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Published: April 13th 2018
What a lovely sentiment. Between our two lives there is also the life of the cherry blossom. Written by Basho it sounds such a thought provoking few words. As a child I loved to see my mum coming home arms full of branches of pink and white frothy cherry blossom. She put them in vases . Dad hated the smell of them. He hated the petals that fell on the floor. I loved them. They heralded Spring. They were delicate, pretty and so short lived. A haze of colour which lasted less than two weeks and then they were gone for another year. I loved the pictures of them flowering in Japan and vowed that one day I would see them in their natural glory. It has not happened yet but it will.
The sentiments made me think of nothing spiritual but more about the time between one part of my life and another. From returning home last Autumn to now when we are about to head for France. What have we done in that time between the Cherry blossom? Not a lot . A few trips out to Yorkshire and to Shropshire. Life had got in the way of
visits to anywhere in particular. We had kept our days out to local spots . Not too far away. Nothing to write home about. Our moments between the cherry blossom were rather insignificant.
Gabby is packed. She just needs a carpet on her floor. Continental vans have wooden floors which look nice but are cold to the feet at night. We had already bought a black carpet for the passenger and driver footwell. What we needed today was a couple of mats to put on the floor from the door to the bathroom. Having picked them up we made our way around the historic mining town of Clay Cross. We have been many times. I worked there for a few years but sometimes it is interesting to walk round and look at the ordinary, the mundane and the sheer ugly.
Clay Cross is one of those ex-mining towns stuck in the past. It is not pretty and cannot lay any claim to fame other than the brother of Dennis Skinner the MP for Bolsover lives here and it had the highest number of men on sickness benefit in the country. When they were employed at one of the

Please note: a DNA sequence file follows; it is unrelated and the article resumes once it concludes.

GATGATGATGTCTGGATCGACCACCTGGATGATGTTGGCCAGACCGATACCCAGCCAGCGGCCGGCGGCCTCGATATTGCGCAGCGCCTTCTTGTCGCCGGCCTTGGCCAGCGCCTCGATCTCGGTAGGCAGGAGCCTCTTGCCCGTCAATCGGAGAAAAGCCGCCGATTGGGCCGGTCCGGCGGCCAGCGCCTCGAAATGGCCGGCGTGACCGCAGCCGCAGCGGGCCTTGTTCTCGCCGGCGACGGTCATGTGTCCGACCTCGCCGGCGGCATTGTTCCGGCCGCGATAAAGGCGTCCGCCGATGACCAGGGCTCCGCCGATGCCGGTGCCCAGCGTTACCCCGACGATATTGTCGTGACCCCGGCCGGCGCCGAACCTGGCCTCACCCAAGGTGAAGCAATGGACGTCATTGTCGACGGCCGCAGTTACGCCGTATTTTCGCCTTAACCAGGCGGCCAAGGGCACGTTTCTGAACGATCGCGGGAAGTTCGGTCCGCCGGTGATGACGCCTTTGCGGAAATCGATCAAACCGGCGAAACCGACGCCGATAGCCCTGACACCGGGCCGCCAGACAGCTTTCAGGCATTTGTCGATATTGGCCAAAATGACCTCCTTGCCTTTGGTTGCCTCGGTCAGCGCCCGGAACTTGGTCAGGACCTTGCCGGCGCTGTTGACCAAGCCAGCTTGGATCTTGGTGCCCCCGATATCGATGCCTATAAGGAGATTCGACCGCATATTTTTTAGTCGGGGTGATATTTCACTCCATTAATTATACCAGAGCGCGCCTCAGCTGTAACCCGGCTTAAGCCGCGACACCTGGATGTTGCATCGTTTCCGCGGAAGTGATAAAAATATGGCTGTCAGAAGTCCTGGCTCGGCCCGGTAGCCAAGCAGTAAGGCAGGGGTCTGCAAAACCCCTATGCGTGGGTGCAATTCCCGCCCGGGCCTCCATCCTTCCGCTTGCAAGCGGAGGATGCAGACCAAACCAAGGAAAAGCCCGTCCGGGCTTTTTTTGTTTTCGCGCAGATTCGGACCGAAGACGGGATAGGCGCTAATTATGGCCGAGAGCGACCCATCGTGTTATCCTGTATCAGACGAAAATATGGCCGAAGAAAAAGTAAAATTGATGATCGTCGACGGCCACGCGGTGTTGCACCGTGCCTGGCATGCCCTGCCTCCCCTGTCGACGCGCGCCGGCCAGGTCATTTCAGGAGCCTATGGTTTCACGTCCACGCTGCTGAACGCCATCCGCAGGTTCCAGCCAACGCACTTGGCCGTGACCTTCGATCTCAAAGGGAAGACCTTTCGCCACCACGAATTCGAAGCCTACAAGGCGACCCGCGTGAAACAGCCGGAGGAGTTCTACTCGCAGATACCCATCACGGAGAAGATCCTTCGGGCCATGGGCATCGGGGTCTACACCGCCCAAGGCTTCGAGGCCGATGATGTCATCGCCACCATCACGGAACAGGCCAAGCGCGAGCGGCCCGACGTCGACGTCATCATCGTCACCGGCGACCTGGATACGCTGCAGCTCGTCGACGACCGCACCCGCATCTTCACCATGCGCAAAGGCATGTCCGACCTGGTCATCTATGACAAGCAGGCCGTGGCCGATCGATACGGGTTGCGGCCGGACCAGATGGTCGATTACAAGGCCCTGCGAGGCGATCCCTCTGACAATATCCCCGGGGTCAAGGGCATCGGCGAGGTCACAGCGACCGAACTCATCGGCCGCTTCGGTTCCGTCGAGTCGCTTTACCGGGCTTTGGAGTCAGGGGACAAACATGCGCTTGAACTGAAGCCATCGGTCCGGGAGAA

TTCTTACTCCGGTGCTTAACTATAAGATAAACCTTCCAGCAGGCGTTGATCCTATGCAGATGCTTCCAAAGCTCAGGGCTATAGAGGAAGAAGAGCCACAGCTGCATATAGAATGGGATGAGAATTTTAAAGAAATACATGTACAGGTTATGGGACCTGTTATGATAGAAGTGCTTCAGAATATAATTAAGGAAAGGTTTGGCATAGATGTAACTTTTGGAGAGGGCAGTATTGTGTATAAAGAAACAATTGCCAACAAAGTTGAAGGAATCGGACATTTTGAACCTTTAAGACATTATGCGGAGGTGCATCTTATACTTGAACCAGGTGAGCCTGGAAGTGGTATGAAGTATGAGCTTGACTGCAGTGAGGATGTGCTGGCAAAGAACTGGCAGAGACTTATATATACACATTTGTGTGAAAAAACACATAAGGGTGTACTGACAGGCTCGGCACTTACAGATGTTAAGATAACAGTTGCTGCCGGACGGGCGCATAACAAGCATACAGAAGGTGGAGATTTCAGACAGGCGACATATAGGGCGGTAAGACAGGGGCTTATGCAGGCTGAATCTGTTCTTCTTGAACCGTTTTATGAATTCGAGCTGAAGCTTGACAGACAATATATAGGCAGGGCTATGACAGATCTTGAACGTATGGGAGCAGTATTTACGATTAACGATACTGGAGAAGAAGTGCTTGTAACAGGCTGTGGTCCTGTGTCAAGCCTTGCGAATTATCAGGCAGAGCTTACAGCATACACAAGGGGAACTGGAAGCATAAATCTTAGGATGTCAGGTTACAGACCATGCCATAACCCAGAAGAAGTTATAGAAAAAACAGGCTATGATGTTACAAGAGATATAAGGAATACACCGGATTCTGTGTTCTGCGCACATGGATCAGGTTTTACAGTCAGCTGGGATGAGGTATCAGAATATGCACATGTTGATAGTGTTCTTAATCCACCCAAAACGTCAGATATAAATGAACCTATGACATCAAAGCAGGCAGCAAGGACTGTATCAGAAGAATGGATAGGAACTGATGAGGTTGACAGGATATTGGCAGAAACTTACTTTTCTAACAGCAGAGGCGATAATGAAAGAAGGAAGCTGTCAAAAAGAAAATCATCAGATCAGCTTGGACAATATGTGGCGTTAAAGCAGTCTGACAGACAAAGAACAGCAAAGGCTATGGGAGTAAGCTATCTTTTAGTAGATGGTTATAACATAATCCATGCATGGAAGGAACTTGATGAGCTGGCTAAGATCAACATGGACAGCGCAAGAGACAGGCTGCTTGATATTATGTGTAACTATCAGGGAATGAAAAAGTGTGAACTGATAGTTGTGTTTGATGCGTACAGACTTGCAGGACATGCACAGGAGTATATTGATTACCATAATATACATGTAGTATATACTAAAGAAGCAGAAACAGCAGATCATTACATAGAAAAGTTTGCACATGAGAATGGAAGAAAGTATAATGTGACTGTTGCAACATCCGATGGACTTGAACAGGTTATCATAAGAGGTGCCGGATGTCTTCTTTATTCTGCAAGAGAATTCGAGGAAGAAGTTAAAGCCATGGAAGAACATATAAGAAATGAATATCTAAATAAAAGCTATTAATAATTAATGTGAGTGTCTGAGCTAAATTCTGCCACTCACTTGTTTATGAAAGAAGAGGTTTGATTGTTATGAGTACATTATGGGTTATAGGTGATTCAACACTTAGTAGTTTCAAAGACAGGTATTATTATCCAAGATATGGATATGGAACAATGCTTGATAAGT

local mines they had money to burn. They bought new cars, went on holidays and spent money in the local shops. When the mines closed the money dried up, the sales of new cars slumped , the holidays ended ubruptly. Life changed and Clay Cross went downhill rapidly. Empty shops sprung up. The local Woolworths closed and is now empty. The cinema now a seed and pet shop. The A61 which bisects the town is to the left is pure Peak District , affluent clean and tidy with reservoirs , green fields and pristine stone walling. The other side seems derelict with brown field sites being quickly swallowed up by social housing.
As we walk we pass the old ghost sign "John Bull Tyres are the best" A reminder of Kenning Motor Group a large Clay Cross employer whose offices and yards are now empty. Whose presence in the town is denoted only by a street name - Kenning Street and a Park - Kenning Park. The old coal tubs filled with flowers lay rotting. The holes getting larger year on year, Like Clay Cross they decay. The church ST Barts built for the large population is open today
and a service goes on inside. Beyond that we pass the impressive Clay Cross District Council offices . Once the pride of the High Street they now are home to a line of shops. They once shouted out those Victorian values now all we see are tattoo parlours, fast food shops and empty broken facades. Its a sad affair . The area that once was full of railway lines has been redeveloped . The new buildings house a Citizens Advice Bureau, an e-cigarette shop, a couple of charity shops and a spiritualist church. I think I would have preferred the railway lines and the muck tubs.
On the one hand Clay Cross felt depressing but walking with someone who knew it when it was thriving and prosperous made it an interesting experience . It was hard to imagine it bustling and full of life but once upon a time it must have been that way. Where has it all gone? Somewhere between the life of the cherry blossom.
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